Disgraced DJ Dave Lee Travis has sex assault conviction challenge rejected
Former Radio 1 star Dave Lee Travis has lost a challenge against his conviction for indecent assault.
Three judges at the Court of Appeal in London dismissed an application by the disgraced DJ, who was found guilty last year of groping a young researcher behind the scenes at The Mrs Merton Show in 1995.
Following his conviction the former Top Of The Pops presenter, now aged 70, said he was " mortified'' and ''really disappointed''.
He was sentenced to three months in prison, suspended for two years, by a judge at Southwark Crown Court in London.
Travis was present in court today when Lady Justice Hallett, Mrs Justice McGowan and Mrs Justice May rejected his bid to overturn his conviction.
Lady Justice Hallett announced: "We are driven to the conclusion that there are no arguable grounds of appeal and accordingly the application for leave to appeal must be refused."
The trial jury heard he assaulted his victim - now a s uccessful TV personality - in the corridor of a BBC studio where she was smoking, commenting on her ''poor little lungs'' before squeezing her breasts for 10 to 15 seconds.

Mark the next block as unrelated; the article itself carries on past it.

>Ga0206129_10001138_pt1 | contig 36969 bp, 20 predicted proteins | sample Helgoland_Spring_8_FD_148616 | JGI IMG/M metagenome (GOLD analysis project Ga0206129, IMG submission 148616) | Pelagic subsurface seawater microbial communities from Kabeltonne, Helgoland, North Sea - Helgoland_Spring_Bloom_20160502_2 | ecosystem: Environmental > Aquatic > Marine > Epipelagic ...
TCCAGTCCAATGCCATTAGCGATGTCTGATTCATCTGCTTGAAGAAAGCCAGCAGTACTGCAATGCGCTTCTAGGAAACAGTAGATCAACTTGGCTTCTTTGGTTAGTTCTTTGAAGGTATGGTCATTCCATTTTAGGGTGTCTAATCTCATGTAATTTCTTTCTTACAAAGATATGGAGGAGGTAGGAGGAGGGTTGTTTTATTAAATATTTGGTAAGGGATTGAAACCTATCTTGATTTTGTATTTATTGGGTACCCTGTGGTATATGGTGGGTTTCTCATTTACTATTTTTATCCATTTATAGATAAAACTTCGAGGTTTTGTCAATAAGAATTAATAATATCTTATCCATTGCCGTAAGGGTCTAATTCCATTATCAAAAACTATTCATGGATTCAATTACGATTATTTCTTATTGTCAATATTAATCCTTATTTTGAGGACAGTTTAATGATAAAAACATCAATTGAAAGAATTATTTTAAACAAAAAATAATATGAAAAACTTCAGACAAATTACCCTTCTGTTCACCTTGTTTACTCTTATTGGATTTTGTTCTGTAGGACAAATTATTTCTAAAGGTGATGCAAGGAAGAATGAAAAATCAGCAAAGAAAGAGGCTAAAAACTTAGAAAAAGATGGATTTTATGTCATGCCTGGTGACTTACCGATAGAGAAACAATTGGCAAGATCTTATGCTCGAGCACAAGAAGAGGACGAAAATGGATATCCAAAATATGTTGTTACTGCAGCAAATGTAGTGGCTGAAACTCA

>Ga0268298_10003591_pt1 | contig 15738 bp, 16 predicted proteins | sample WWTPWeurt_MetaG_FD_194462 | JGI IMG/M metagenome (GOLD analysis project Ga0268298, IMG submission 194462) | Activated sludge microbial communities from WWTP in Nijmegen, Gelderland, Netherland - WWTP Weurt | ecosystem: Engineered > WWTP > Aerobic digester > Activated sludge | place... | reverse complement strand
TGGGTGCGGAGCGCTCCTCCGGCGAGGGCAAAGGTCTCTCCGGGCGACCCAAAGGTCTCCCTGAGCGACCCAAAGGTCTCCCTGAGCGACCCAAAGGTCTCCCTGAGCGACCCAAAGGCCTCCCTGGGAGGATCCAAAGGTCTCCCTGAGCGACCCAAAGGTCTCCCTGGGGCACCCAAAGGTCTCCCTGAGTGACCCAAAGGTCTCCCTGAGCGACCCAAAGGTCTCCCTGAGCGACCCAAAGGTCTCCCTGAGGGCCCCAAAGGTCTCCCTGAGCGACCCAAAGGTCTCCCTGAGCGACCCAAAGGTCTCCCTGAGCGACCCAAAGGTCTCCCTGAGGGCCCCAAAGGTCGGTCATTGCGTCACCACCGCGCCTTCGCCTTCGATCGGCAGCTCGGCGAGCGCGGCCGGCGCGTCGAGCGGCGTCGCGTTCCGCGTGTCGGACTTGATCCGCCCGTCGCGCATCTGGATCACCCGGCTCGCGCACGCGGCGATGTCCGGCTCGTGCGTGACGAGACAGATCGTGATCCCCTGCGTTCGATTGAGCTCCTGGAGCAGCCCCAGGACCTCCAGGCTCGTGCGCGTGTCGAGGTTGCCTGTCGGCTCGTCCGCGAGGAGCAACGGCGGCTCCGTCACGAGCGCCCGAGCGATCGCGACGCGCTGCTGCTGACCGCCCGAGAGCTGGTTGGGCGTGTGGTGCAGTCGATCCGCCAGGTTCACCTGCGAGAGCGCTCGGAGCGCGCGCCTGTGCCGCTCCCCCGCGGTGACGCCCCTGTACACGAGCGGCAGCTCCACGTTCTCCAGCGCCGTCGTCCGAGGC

Travis, of Aylesbury, Buckinghamshire, who became a household name in the 1970s, w as first arrested in October 2012 under Operation Yewtree, Scotland Yard's investigation into historic sexual abuse in the wake of allegations against the late DJ Jimmy Savile.
His QC Stephen Vullo told the appeal judges that the events which followed his arrest had "devastated his career, ruined his reputation, and damaged his finances beyond repair".
Two trials lasting "many weeks", with two separate juries, had "resulted in a single conviction".
He told the court: "We have evidence now that (the complainant) lied to the jury."
Outside court Travis said: "Obviously, I am really, really disappointed - which is probably the understatement of the year."
He added: "The Metropolitan Police, I am sure, will be extremely relieved today. They have managed with the CPS (Crown Prosecution Service) to throw more mud at me in the last three years than anyone could conceive of."
He said the litigation had cost him his living, his house and his wife's health.
He added that he could not accept the outcome: "I agree with the law but I have lost a lot of respect for the law now.
"I am going to go home and have a cup of tea. There is not much more I can do now."